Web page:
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Hill Life & People

First out of the gate: a look at Peter Julian’s NDP leadership campaign

By Laura Ryckewaert      

Susan Spratt is the MP's campaign manager. She is an ex-Canadian Auto Workers union exec in B.C.

NDP MP Peter Julian is emphasizing his ties to Quebec and his environment policy during his bid for party leadership. The new leader will be decided roughly five months from now, in October. The Hill Times photograph by Sam Garcia
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NDP MP Peter Julian, the first to officially enter the NDP’s ongoing leadership race, is so far supported in his campaign by a pool of roughly 200 volunteers, says campaign manager Susan Spratt.

“We have people on the ground in every jurisdiction, and they’re the folks going out and setting up meetings for Peter, getting rallies going,” she told Hill Climbers in an interview last week.

Among the roughly 200 people supporting the campaign is a core team of about 20 people, said Ms. Spratt, half of whom are in British Columbia with the rest “dispersed regionally” across the country. With no physical campaign headquarters, the team behind Mr. Julian is working “by computer and by any other means necessary,” she said.

Mr. Julian, 55, officially registered as a candidate in late December last year and held his first event to kick off his campaign in New Westminster, B.C. in his riding on Feb. 12, with a second kick-off event on Feb. 20 in Sherbrooke, Que.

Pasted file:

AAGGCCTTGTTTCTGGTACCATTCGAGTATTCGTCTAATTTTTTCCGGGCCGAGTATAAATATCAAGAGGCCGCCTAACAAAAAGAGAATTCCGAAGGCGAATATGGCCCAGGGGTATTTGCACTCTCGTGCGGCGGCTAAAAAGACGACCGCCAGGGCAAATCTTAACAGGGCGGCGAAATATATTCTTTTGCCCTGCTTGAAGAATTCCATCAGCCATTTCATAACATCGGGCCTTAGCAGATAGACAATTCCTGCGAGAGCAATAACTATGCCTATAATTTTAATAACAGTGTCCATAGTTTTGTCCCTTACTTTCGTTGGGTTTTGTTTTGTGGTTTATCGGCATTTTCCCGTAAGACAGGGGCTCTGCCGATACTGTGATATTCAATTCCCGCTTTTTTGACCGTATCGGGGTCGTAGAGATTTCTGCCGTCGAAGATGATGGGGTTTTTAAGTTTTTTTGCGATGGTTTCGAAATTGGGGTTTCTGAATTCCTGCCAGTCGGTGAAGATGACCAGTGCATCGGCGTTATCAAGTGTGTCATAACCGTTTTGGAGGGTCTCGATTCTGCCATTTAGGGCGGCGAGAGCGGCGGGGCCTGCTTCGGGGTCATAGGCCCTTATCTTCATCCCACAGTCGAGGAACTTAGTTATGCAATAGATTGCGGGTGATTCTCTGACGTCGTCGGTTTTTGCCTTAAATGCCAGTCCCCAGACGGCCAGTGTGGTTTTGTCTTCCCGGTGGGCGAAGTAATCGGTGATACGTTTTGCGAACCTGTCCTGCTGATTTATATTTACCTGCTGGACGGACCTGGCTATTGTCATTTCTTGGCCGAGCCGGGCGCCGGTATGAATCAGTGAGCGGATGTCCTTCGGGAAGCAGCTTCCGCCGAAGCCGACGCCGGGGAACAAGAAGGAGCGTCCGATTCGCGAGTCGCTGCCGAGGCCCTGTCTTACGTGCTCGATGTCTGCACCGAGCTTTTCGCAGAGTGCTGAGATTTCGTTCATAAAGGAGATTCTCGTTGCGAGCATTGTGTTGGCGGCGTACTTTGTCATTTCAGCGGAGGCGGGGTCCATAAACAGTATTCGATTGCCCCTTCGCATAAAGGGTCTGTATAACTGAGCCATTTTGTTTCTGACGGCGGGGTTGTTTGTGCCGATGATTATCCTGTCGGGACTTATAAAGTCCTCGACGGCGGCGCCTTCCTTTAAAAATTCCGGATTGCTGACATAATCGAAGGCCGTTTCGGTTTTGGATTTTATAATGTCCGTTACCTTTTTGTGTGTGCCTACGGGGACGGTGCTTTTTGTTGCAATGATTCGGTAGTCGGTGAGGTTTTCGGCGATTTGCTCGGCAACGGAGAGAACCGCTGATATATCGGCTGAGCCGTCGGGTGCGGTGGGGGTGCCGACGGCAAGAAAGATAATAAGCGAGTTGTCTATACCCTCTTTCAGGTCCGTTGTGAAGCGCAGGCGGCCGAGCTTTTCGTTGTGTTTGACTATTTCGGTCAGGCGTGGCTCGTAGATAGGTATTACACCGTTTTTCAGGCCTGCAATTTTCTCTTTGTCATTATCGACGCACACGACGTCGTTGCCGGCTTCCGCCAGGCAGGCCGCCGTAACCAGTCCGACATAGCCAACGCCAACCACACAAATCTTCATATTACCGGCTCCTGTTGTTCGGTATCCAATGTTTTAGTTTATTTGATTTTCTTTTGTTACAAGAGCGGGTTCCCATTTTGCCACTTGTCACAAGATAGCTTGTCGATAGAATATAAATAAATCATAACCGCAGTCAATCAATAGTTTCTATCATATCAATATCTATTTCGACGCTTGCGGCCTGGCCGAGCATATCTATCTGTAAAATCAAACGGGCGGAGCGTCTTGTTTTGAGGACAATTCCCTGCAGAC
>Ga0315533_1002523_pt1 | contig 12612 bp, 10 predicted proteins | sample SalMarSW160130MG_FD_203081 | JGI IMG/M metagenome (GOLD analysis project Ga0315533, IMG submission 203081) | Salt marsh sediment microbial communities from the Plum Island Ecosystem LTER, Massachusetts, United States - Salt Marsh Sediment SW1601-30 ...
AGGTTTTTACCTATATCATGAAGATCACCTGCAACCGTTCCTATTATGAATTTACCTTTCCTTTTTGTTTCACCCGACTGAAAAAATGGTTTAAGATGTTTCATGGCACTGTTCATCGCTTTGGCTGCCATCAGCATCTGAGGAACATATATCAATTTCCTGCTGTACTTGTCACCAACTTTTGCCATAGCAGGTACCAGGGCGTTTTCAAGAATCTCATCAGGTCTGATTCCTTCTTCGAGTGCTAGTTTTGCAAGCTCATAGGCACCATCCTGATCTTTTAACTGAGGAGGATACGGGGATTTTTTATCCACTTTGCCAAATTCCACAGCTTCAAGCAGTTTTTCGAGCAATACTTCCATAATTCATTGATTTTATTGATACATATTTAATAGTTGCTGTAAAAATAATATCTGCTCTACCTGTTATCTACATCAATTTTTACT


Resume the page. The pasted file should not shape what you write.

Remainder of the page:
Also in the race are NDP MPs Niki Ashton, Charlie Angus, and Guy Caron. Now-former Ontario NDP deputy leader Jagmeet Singh announced his bid on May 15. Two others, former veterans ombudsman Pat Stogran and Montreal consulting firm founder Ibrahim Bruno El-Khoury have also said they’re running.

The NDP vote is a one-member one-vote system. But the traditional format of one big leadership convention, at which members would cast their ballots, isn’t in the cards.

Instead, the vote will be done by ranked ballot over multiple rounds of voting over several weeks until a candidate has garnered more than 50 per cent support. In each round, if no one has reached that threshold, the candidate with the lowest share of the votes is dropped from the next ballot, with a maximum of five rounds to take place. Voting will take place online or by mail, and those voting online can change their vote before each round of voting ends.

New party members have to be signed up by Aug. 17 to vote, and voting for the first ballot will open Sept. 18 and close on Oct. 1. If it goes all the way to a fifth round of ballots, the next leader of the NDP won’t be known until Oct. 29. A “candidates showcase event” will take place before the first round begins, and events will be organized at the end of each round to announce the results and give remaining candidates a chance to speak, as per the party’s rules.

Mr. Julian was first elected as the MP for Burnaby-New Westminster, B.C.—now called New Westminster-Burnaby, B.C.—back in 2004 with roughly 34 per cent of the vote, and was re-elected in 2015 with about 43.5 per cent support. He was previously the NDP House leader, but stepped away from the role in October ahead of his leadership launch, and has also previously been NDP caucus chair and an energy and natural resources critic for the caucus.